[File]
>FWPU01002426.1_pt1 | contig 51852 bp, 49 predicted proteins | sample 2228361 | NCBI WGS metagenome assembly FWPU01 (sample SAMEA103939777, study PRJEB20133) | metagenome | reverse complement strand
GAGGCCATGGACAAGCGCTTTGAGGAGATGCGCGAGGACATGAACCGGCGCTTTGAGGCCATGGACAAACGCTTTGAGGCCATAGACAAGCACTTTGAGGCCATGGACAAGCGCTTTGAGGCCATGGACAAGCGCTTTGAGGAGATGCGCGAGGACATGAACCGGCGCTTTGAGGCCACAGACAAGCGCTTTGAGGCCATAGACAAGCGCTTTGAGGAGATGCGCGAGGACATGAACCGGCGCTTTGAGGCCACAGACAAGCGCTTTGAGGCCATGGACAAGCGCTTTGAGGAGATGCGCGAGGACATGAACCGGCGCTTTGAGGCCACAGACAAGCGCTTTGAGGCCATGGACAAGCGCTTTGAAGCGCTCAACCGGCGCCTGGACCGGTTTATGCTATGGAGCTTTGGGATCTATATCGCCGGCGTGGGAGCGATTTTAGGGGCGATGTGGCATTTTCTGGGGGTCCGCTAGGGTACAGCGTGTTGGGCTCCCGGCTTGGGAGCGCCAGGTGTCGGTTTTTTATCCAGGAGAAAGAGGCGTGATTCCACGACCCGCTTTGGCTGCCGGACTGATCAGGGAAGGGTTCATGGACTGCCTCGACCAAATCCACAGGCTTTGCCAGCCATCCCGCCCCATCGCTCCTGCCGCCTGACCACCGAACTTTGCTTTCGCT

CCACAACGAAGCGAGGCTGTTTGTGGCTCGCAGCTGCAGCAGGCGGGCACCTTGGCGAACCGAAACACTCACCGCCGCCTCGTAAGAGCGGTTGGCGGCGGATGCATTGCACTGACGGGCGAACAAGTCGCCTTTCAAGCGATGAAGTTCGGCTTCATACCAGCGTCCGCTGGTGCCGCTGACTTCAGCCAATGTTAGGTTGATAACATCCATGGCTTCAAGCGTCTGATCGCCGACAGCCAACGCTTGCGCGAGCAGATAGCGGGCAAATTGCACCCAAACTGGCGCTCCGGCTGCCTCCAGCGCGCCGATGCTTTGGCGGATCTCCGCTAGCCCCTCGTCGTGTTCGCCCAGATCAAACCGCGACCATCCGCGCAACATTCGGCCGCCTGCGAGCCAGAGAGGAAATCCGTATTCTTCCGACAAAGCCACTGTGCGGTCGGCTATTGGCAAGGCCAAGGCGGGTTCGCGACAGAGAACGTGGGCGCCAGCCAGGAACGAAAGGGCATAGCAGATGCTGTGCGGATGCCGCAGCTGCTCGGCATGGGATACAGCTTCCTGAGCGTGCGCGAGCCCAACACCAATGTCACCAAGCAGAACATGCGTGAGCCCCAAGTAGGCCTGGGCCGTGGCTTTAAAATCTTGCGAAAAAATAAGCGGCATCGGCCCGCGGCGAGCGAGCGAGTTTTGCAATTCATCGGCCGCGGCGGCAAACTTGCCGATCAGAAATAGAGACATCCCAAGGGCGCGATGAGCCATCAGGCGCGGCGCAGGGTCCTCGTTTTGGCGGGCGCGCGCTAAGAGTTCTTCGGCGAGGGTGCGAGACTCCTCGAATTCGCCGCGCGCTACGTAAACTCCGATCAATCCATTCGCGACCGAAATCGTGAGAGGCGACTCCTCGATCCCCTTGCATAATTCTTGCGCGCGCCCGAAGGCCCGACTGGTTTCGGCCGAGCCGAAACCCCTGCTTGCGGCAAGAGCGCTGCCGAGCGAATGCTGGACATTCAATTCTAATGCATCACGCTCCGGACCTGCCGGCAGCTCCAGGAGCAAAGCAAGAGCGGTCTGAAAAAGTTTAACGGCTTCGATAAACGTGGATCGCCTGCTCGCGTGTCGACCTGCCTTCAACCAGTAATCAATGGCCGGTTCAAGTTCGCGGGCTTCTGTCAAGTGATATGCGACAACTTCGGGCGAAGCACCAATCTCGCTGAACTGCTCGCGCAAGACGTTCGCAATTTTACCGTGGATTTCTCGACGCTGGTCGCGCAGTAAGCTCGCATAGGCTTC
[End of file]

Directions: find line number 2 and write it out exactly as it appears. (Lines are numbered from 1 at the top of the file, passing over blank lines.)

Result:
GAGGCCATGGACAAGCGCTTTGAGGAGATGCGCGAGGACATGAACCGGCGCTTTGAGGCCATGGACAAACGCTTTGAGGCCATAGACAAGCACTTTGAGGCCATGGACAAGCGCTTTGAGGCCATGGACAAGCGCTTTGAGGAGATGCGCGAGGACATGAACCGGCGCTTTGAGGCCACAGACAAGCGCTTTGAGGCCATAGACAAGCGCTTTGAGGAGATGCGCGAGGACATGAACCGGCGCTTTGAGGCCACAGACAAGCGCTTTGAGGCCATGGACAAGCGCTTTGAGGAGATGCGCGAGGACATGAACCGGCGCTTTGAGGCCACAGACAAGCGCTTTGAGGCCATGGACAAGCGCTTTGAAGCGCTCAACCGGCGCCTGGACCGGTTTATGCTATGGAGCTTTGGGATCTATATCGCCGGCGTGGGAGCGATTTTAGGGGCGATGTGGCATTTTCTGGGGGTCCGCTAGGGTACAGCGTGTTGGGCTCCCGGCTTGGGAGCGCCAGGTGTCGGTTTTTTATCCAGGAGAAAGAGGCGTGATTCCACGACCCGCTTTGGCTGCCGGACTGATCAGGGAAGGGTTCATGGACTGCCTCGACCAAATCCACAGGCTTTGCCAGCCATCCCGCCCCATCGCTCCTGCCGCCTGACCACCGAACTTTGCTTTCGCT